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Overweight: This is how it affects horses in negative ways

by Marie Arensmann
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Just as it is for humans, obesity is harmful for horses, too. Not only does exercise demand greater effort, the extra fat actually worsens the animals’ performance on a chemical level. 

According to a Swedish and Icelandic study including nine Icelandic horses, an increase in body fat in horses leads to negative changes in blood levels during and after exercise. Even a weight gain of as little as 45 lbs is enough to affect the horses’ blood chemistry. 

The study found that lactate breakdown, glucose availability and the relative proportion of red blood cells in the blood had decreased. A decrease in the proportion of red blood cells associated with an increase in body fat percentage has never been seen in any other species before. These factors cause horses with a higher body fat percentage to take longer to reach their normal respiratory rate after exercise and it also limits their performance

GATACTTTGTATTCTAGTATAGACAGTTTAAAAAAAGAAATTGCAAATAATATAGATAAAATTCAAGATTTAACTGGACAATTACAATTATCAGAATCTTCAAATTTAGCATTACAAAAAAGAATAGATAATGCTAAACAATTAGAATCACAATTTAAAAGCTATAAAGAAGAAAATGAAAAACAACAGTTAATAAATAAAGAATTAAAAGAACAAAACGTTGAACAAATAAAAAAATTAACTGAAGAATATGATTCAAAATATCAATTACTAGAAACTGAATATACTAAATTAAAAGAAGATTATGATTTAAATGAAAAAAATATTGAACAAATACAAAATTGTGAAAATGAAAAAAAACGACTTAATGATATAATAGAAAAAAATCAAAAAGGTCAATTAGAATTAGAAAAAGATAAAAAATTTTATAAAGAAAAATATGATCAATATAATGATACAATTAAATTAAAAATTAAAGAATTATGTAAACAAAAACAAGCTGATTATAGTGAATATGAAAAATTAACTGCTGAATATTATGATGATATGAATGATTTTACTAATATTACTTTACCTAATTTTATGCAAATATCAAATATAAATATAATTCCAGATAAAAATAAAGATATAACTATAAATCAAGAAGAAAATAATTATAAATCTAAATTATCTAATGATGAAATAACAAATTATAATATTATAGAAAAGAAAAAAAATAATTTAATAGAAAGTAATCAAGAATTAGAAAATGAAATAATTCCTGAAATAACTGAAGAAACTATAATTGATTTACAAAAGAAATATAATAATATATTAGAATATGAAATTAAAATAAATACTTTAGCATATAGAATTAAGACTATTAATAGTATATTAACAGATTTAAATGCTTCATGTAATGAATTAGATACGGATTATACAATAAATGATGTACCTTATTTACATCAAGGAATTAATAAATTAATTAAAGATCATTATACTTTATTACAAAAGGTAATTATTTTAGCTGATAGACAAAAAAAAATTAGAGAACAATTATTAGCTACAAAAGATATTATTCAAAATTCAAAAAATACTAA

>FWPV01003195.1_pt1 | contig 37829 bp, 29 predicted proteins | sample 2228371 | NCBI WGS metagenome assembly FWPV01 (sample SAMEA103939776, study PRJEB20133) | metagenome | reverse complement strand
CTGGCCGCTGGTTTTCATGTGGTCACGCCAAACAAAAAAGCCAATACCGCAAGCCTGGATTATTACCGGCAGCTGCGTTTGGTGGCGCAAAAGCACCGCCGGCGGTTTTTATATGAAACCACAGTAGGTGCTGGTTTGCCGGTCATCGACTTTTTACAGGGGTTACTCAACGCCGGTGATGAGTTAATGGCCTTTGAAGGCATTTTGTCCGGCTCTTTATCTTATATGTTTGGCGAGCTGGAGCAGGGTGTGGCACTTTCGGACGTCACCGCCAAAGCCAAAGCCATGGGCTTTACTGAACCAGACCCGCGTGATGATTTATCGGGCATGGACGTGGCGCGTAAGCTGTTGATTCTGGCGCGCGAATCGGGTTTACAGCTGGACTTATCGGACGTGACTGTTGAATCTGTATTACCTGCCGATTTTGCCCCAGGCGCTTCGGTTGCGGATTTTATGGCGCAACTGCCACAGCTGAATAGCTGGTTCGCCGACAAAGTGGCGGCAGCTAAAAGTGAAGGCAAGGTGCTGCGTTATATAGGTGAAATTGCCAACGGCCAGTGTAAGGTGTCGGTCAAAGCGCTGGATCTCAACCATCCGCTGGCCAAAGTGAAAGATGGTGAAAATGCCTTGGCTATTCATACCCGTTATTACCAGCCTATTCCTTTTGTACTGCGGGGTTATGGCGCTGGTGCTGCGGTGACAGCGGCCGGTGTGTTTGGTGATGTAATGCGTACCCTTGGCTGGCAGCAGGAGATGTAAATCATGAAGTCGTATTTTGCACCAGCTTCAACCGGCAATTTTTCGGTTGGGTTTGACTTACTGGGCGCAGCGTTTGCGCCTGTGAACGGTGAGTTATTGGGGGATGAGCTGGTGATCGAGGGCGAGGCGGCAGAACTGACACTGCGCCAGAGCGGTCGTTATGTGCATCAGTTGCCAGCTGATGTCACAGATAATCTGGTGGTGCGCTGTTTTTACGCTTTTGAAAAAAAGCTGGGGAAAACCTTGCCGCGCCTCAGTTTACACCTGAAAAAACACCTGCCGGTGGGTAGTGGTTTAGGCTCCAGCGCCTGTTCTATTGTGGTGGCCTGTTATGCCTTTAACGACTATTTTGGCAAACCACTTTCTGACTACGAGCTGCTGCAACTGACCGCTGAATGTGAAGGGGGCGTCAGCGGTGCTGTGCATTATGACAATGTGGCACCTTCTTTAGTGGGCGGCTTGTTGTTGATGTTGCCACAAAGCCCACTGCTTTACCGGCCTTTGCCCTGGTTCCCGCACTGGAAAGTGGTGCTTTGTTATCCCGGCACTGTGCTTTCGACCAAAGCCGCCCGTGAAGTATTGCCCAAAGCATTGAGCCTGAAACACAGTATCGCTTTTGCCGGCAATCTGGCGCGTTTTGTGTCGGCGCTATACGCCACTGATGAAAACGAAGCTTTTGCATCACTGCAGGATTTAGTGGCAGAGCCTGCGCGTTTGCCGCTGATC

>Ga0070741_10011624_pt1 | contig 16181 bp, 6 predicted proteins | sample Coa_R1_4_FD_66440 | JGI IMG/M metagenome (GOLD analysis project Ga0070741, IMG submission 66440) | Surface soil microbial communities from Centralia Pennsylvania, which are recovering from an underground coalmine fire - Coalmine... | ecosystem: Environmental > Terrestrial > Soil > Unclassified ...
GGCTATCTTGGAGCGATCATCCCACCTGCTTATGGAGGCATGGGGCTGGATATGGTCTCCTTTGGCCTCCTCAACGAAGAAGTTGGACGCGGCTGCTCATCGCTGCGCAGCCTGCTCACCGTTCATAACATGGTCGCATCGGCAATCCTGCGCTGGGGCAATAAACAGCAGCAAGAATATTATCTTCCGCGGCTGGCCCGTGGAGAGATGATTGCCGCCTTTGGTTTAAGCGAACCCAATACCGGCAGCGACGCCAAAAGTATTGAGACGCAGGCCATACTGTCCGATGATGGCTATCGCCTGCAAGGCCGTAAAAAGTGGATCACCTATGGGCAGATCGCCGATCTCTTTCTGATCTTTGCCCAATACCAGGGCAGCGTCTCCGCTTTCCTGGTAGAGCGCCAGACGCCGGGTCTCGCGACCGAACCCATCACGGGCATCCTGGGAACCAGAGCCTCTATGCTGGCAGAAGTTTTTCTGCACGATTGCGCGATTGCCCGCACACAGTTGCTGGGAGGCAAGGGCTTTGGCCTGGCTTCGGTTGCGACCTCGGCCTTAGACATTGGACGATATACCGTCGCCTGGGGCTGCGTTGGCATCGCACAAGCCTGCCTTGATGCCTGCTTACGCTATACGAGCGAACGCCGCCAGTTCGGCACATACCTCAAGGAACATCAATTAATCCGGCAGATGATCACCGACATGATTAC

Heavier horses get a crooked posture

Weight gain also has a negative impact on the horses’ locomotor system. Especially in the forehand and after training, the asymmetry in their movements increases. This led the scientists to the conclusion that acute loading combined with weight gain is additionally detrimental to the movement.

The reason for the change in the locomotor system remains to be unclear. However, human research has shown that weight loss can reduce pain and obesity can alter the biomechanics of walking. In addition, the production of neurotransmitters related to inflammatory processes in the body increases as older horses gain weight.

Owners are often unaware of their horses’ excess weight

In their paper, the researchers state, “(Our) results clearly show that a 5% to 8% increase in body fat percentage, body weight and body condition lowers physiological and metabolic fitness … and impairs actual performance.” A major problem, however, is that horse owners are often unaware that their animal is suffering from obesity, Johnsson said. Often, excess weight is mistaken for muscle mass, he says.

Johnsson therefore urges horse owners to educate themselves about the animals’ body conditions and also learn how to keep their recreational and sport horses in moderate body condition. This, he says, is important to support the horses’ performance and health


Source: Study

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